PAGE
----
Child care advocates and providers plan rallies around Wisconsin Tuesday to reiterate their call for more child care support in the state budget before it goes to the floor of the Legislature.
Corrine Hendrickson, a New Glarus child care provider, said Monday that the message at the rallies will be to demand that lawmakers support the $340 million that Gov. Tony Evers had proposed in the state budget he submitted in February to extend a pandemic child care stabilization program for the next two years.
At a late-night Joint Finance Committee meeting Thursday, June 8, that went into the early morning of Friday, July 9, the committee’s Republican majority voted against including that proposal, which would have funded continuation of the Child Care Counts program through June 30, 2025.
Child Care Counts, originally implemented in the COVID-19 pandemic with federal pandemic relief funds, provided monthly grants to child care providers. According to the Evers administration, providers and advocates, the program helped maintain higher wages for child care workers while providers were able to avoid increasing tuition for families.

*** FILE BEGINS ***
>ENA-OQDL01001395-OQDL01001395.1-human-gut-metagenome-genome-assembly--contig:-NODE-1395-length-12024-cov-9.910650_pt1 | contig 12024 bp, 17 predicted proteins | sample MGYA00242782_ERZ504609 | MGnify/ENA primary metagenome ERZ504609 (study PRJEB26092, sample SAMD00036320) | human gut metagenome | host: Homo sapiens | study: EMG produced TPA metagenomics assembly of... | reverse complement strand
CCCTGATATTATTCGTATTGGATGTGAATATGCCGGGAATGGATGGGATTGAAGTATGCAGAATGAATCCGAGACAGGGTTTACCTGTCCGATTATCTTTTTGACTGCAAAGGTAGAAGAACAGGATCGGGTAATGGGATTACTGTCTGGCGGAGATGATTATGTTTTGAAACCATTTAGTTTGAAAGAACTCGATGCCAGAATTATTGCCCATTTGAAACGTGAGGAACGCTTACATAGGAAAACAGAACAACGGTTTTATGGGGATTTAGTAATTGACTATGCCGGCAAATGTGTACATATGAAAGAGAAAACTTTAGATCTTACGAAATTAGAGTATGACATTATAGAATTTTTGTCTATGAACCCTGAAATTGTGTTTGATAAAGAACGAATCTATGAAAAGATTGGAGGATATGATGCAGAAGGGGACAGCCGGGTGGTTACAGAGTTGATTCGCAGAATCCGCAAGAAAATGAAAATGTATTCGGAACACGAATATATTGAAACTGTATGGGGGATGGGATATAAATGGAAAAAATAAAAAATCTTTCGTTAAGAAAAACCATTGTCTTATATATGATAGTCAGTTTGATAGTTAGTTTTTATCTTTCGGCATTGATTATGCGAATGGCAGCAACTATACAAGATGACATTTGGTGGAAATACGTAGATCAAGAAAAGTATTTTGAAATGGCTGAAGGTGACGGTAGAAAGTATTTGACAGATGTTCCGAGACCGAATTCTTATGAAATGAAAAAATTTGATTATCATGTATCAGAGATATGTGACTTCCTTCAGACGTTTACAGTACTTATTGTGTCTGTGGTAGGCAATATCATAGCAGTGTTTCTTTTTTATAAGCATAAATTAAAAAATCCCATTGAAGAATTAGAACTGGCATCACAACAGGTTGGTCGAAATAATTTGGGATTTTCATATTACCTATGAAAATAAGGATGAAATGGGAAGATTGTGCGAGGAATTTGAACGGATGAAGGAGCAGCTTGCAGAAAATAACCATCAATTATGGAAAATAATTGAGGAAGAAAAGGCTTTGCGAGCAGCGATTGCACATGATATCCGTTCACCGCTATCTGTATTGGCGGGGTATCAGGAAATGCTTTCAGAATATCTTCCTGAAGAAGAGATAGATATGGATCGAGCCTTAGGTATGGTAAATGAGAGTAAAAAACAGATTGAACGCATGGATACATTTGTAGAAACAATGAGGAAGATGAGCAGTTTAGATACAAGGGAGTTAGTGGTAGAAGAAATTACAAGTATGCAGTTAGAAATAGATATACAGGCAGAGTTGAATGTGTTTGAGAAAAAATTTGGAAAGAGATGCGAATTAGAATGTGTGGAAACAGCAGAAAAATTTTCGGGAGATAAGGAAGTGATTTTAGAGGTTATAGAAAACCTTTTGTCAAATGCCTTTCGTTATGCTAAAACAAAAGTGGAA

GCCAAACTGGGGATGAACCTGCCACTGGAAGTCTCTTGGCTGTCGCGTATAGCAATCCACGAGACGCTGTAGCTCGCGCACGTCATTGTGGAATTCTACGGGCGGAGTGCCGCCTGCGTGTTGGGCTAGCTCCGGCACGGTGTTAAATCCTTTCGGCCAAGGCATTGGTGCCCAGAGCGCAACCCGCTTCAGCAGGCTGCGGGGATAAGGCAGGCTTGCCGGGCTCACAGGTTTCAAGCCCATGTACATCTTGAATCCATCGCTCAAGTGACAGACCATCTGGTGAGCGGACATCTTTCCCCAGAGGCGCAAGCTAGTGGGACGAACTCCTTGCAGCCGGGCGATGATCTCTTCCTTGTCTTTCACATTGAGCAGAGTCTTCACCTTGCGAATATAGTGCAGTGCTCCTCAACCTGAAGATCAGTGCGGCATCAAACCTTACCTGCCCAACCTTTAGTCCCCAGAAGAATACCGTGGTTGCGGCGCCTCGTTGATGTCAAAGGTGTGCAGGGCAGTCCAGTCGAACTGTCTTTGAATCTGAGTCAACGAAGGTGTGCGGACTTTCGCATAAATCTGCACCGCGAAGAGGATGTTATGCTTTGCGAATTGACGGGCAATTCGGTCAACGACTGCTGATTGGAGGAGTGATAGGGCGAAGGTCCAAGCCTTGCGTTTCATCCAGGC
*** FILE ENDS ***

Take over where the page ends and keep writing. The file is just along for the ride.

In a May report, the Wisconsin Policy Forum found that licensed child care in Milwaukee County cost $12,142 for a 4-year-old and $16,236 for an infant.
That amounts to 22% (for the 4-year-old) or nearly 30% (for the infant) of the annual median family income in the county, just under $55,000. That is more than three to four times what federal guidelines recommend for child care costs — 7% of family income, the Wisconsin Policy Forum report noted.
Instead of continuing the Child Care Counts funding, the finance committee Republicans created a $15 million revolving fund to enable the start-up of new child care centers — a response advocates said ignored their inability to hire enough child care workers without more state support. The budget proposal also expanded access to the state’s Wisconsin Shares child care subsidy program for low-income families.
Hendrickson, who is one of the organizers of Wisconsin Early Childhood Action Needed (WECAN), an advocacy group for providers as well as families who rely on the child care services, said the core message at Tuesday’s rallies would be to reinstate the $340 million to fund Child Care Counts.
Providers and families will speak at several of the events to talk about the impact that omitting the support could have, she said. WECAN is also organizing letter-writing campaigns to reach out to state legislators.
Hendrickson said she’s been told that Democratic lawmakers plan to introduce amendments to restore the funding when the Senate meets Wednesday and the Assembly meets later in the week to vote on the budget.
In the St. Croix County community of Baldwin, provider Allison Galloway is organizing a rally for 9 a.m. at Windmill Park. Galloway is a licensed family care provider — category for child care centers that provide care in the operator’s home for 8 or fewer children.